I believe a better way to do that would have been to include both version and revision in the reference number of the resin. Revisions are for things that don’t change the compatibility of the product with previous revisions, like a supplier change for a capacitor which has the same specs as the previous one. Version changes are indicative of a break in compatibility / interchangeability in the product.

People wouldn’t make such a mess with simple revision changes, and Formlabs would still be able to track unexpected changes / issues with a given revision number.

Glad to hear that the Tough Resin is continuing to improve for you! The switch from Tough V3 to Tough V4 Resin was a bit different from these. In that case, a component did change which influenced the mechanical and aesthetic properties. The difference between the two materials was slight which is why users were able to mix the two formulations without error. I’m a bit surprised to hear that your results are significantly better with Tough V4 Resin but certainly glad that’s been the case!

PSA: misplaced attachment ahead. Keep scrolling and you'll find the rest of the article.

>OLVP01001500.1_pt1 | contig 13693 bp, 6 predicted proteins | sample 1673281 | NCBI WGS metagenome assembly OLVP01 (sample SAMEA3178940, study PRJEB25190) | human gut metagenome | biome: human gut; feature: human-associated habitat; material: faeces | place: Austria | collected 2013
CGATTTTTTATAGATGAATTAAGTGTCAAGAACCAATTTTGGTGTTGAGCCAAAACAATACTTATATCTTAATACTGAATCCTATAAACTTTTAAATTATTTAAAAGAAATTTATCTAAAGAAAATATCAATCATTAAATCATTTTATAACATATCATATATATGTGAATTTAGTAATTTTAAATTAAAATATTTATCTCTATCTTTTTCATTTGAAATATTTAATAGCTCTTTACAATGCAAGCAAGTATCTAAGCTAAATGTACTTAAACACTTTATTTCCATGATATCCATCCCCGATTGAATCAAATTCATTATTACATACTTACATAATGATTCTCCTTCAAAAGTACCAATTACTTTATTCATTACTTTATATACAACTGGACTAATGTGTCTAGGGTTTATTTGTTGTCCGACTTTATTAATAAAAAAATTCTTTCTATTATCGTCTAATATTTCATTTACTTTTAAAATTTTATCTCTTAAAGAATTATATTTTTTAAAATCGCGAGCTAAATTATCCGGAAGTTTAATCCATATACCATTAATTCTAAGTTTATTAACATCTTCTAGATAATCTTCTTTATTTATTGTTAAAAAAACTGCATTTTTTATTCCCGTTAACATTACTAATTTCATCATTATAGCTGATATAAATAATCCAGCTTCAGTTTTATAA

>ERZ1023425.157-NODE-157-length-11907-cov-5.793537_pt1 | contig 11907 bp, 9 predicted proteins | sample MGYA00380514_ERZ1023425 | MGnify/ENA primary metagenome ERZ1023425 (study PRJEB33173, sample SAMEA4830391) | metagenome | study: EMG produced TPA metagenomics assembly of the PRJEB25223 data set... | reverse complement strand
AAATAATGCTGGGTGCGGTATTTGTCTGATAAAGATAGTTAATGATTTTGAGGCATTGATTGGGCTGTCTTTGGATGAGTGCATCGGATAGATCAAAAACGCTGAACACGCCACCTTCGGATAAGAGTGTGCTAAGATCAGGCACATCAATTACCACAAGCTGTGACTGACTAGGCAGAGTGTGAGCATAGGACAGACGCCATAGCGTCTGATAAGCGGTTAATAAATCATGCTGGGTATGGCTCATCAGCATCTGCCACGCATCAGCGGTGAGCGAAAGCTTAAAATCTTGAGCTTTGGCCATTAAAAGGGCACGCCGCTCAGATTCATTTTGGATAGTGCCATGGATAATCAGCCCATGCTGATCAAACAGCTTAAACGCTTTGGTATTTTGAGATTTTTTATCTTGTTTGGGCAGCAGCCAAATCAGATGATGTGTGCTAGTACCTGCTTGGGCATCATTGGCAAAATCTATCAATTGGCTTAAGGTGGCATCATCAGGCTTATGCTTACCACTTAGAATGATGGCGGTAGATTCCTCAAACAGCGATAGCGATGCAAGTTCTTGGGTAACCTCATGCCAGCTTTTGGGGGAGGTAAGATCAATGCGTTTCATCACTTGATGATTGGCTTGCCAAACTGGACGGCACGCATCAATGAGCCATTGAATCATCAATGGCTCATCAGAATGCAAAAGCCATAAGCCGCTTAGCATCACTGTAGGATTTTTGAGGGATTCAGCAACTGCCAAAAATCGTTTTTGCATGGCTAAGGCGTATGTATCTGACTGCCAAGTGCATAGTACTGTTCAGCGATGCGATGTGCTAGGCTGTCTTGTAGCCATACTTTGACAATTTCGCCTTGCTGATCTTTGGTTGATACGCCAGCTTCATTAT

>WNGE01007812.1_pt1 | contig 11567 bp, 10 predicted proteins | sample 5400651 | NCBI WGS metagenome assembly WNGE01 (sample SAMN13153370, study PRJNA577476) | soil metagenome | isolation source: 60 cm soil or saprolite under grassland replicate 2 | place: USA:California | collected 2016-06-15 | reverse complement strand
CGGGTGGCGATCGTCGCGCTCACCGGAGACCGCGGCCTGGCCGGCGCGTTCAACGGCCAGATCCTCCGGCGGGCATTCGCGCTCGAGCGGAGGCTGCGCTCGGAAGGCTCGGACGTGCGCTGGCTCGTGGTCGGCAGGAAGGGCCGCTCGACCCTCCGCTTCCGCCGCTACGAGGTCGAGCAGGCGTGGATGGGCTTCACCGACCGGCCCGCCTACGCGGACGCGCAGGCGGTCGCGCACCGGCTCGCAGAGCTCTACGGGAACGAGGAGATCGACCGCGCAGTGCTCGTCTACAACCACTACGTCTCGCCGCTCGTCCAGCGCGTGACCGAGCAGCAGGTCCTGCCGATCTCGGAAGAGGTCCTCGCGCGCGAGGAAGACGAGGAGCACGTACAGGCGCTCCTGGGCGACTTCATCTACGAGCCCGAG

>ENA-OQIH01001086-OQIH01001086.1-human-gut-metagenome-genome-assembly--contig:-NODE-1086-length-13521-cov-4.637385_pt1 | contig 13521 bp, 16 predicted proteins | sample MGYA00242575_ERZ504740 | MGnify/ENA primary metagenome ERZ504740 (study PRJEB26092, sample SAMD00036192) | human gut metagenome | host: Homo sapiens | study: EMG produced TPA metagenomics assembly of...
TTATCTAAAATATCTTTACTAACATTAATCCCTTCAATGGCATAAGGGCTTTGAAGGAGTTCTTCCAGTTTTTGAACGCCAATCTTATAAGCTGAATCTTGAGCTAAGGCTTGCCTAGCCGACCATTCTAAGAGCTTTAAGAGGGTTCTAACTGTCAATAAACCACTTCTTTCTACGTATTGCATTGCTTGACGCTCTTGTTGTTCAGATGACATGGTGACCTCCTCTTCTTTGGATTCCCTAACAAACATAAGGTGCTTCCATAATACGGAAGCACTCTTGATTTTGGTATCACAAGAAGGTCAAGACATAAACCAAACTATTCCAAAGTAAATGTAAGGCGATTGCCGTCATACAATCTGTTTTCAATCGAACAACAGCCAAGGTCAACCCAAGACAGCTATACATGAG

For each of these re-formulations, the components will remain the same and the only difference is a change in supplier. Mechanical and aesthetic properties will be nearly identical and these will be mixable with the previous formulation.

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I hope it improves the gray resin V3 even more so that it has an improvement in the finish of the first layer of the piece.

@Frew nothing about a cartable v3???

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@Frew I just received my form 2 yesterday and the clear that was included was clear v2. Before I open it is there any reason I should not use it?

I would just look at the bottom of the cartridge for a white sticker which will indicate the date of manufacture. IIRC the format is something like 20170927. The resin is good for one year after that date.